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Friday, January 27, 2023

OIG: ‘Intense Trauma’ in Detained Child Migrants Caused by Separations, Home Countries

The Department of Health and Human Services’ Office of Inspector General commonly found “intense trauma” in its assessment of children assigned to the Office of Refugee Resettlement (ORR) during the year that the Trump administration was engaging in “zero-tolerance” family separations of migrants.

OIG’s series of reviews cover not only this report’s focus on the mental health situation of children in custody, but screening of the employees working with the kids, family reunification efforts, child safety and facility security.

“According to those who treat them, many children enter the facilities after fleeing violence and experiencing direct threats to their safety during their journey to the United States,” said the report, based on visits to 45 of 102 care sites in August and September of last year and interviews with about a hundred mental health clinicians who had regular interaction with children. “Some children also experienced the trauma of being unexpectedly separated from their parents as a result of U.S. immigration policies. Facilities must promptly address children’s mental health needs — not only to stabilize each child in crisis, but also to reduce the risk that the child will negatively influence or harm others.”

In fiscal year 2018, the ORR’s Unaccompanied Alien Children Program cared for at least 49,100 children — about 12,400 were in the program at the time of the OIG review — and received $1.6 billion in funding. Children remain there until an appropriate sponsor, most often a relative, takes them in or until they turn 18 and age out of custody.

Children in ORR custody are supposed to receive at least one individual session with a mental health counselor each week and two group sessions per week. Each child’s mental health is supposed to be assessed within five days of arrival. When ORR is overwhelmed by the number of new arrivals, though, children are sent to short-term care facilities that don’t require the same mental health care.

Numerous children suffered physical or sexual abuse, including kidnapping, torture and rape, in their home countries before fleeing for the United States, while others had their lives threatened or witnessed the rape or murder of family members. Then, “some children experienced or witnessed violence during the trip to the U.S. border.”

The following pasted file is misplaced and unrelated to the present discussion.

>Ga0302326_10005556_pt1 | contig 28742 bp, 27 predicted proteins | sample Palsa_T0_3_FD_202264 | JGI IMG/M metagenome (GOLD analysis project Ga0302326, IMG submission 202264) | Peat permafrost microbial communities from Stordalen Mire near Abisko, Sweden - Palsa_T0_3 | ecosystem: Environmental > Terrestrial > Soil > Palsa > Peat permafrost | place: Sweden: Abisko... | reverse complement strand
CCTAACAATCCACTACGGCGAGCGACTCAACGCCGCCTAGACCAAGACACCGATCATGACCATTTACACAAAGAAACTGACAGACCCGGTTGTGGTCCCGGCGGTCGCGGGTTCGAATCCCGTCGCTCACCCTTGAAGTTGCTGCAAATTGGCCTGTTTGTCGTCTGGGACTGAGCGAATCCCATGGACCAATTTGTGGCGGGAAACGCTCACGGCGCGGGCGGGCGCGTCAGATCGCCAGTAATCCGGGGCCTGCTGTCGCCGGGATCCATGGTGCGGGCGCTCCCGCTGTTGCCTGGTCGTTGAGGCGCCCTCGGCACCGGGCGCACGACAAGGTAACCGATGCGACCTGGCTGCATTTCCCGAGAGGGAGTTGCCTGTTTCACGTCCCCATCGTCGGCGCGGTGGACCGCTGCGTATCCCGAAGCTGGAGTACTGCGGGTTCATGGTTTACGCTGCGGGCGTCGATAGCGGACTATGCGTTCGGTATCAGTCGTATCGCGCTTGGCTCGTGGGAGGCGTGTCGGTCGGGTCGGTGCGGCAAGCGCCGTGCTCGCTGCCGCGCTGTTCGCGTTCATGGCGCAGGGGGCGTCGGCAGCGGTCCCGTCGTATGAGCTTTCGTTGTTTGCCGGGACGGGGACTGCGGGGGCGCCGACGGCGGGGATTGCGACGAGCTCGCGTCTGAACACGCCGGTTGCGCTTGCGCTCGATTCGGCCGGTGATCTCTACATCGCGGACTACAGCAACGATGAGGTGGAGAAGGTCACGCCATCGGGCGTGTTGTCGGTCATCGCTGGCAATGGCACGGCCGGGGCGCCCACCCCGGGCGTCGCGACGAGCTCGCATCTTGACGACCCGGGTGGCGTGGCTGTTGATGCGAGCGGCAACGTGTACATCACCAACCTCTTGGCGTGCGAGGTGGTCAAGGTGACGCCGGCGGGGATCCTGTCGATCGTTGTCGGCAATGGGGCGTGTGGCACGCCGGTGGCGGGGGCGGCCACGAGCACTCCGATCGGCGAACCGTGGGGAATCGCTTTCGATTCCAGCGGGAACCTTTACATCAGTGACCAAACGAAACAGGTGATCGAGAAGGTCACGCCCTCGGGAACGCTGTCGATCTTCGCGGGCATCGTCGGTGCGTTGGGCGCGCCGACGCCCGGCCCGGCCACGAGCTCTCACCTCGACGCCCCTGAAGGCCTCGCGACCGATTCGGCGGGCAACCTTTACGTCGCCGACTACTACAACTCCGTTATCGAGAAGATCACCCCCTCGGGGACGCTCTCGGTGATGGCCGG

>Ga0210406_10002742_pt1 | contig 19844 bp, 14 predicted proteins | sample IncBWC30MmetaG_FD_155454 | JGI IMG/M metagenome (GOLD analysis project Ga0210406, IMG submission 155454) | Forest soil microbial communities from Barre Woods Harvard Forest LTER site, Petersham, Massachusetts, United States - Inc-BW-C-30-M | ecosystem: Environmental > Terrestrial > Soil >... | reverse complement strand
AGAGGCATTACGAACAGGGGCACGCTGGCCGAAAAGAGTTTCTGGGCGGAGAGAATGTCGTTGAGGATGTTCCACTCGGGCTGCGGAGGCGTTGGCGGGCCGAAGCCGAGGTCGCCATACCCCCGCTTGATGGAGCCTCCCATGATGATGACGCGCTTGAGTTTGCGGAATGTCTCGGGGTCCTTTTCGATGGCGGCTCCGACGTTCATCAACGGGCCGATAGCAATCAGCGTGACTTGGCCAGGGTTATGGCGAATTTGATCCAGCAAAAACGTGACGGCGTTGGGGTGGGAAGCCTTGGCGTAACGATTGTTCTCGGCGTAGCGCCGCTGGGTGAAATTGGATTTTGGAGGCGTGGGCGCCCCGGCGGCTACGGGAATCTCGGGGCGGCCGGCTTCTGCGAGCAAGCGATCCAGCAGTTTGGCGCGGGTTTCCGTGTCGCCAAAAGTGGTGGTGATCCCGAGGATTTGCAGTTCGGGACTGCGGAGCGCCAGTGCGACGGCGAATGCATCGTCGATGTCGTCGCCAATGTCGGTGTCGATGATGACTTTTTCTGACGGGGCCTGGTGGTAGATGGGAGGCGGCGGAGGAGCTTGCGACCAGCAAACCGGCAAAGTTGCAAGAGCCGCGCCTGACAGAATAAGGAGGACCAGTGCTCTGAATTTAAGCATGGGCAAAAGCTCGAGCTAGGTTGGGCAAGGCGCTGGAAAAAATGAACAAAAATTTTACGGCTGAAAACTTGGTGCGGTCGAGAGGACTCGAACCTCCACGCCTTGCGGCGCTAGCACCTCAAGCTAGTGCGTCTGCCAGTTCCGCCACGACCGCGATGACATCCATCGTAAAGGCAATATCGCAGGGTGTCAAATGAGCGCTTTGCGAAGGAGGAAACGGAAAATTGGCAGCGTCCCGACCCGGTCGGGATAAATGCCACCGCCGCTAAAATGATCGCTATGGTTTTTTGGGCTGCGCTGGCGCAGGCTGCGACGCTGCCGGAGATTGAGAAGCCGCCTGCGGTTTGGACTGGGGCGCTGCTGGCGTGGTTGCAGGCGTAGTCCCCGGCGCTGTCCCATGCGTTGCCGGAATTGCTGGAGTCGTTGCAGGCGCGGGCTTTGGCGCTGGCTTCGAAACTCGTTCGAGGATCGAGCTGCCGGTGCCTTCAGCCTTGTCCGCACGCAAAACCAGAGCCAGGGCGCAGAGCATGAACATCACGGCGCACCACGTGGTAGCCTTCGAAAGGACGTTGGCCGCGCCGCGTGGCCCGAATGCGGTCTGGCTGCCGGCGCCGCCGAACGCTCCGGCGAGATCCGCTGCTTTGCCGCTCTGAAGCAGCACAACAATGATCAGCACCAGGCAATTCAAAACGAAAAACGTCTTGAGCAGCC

“Some children experienced additional trauma after they arrived in the United States. Some children faced additional trauma when they were unexpectedly separated from a parent,” the report continued. “Even for children who entered the United States without their parents — those not separated — some found it traumatic to adapt to new and unfamiliar situations in facilities.”

“Separated children experienced heightened feelings of anxiety and loss as a result of their unexpected separation from their parents after their arrival in the United States. For example, some separated children expressed acute grief that caused them to cry inconsolably,” the report added. “Children who did not understand why they were separated from their parents suffered elevated levels of mental distress. For example, program directors and mental health clinicians reported that children who believed their parents had abandoned them were angry and confused. Other children expressed feelings of fear or guilt and became concerned for their parents’ welfare.”

One program director told OIG officials that the children were “terrified” of employees because the kids “could not distinguish facility staff from the immigration agents who separated them from their parents.”

OIG recommended that ORR “identify and disseminate evidence-based approaches to addressing trauma in short-term therapy,” “develop and implement strategies to assist care provider facilities in overcoming obstacles to hiring and retaining qualified mental health clinicians,” “assess whether to establish maximum caseloads for individual mental health clinicians,” “help care provider facilities improve their access to mental health specialists,” “increase therapeutic placement options for children who require more intensive mental health treatment,” and “take all reasonable steps to minimize the time that children remain in ORR custody.”

HHS’ Administration for Children and Families concurred with the recommendations and detailed plans to address four of the six.

Bridget Johnson
Bridget Johnson is the Managing Editor for Homeland Security Today. A veteran journalist whose news articles and analyses have run in dozens of news outlets across the globe, Bridget first came to Washington to be online editor and a foreign policy writer at The Hill. Previously she was an editorial board member at the Rocky Mountain News and syndicated nation/world news columnist at the Los Angeles Daily News. Bridget is a terrorism analyst and security consultant with a specialty in online open-source extremist propaganda, incitement, recruitment, and training. She hosts and presents in Homeland Security Today law enforcement training webinars studying a range of counterterrorism topics including conspiracy theory extremism, complex coordinated attacks, critical infrastructure attacks, arson terrorism, drone and venue threats, antisemitism and white supremacists, anti-government extremism, and WMD threats. She is a Senior Risk Analyst for Gate 15 and a private investigator. Bridget is an NPR on-air contributor and has contributed to USA Today, The Wall Street Journal, New York Observer, National Review Online, Politico, New York Daily News, The Jerusalem Post, The Hill, Washington Times, RealClearWorld and more, and has myriad television and radio credits including Al-Jazeera, BBC and SiriusXM.

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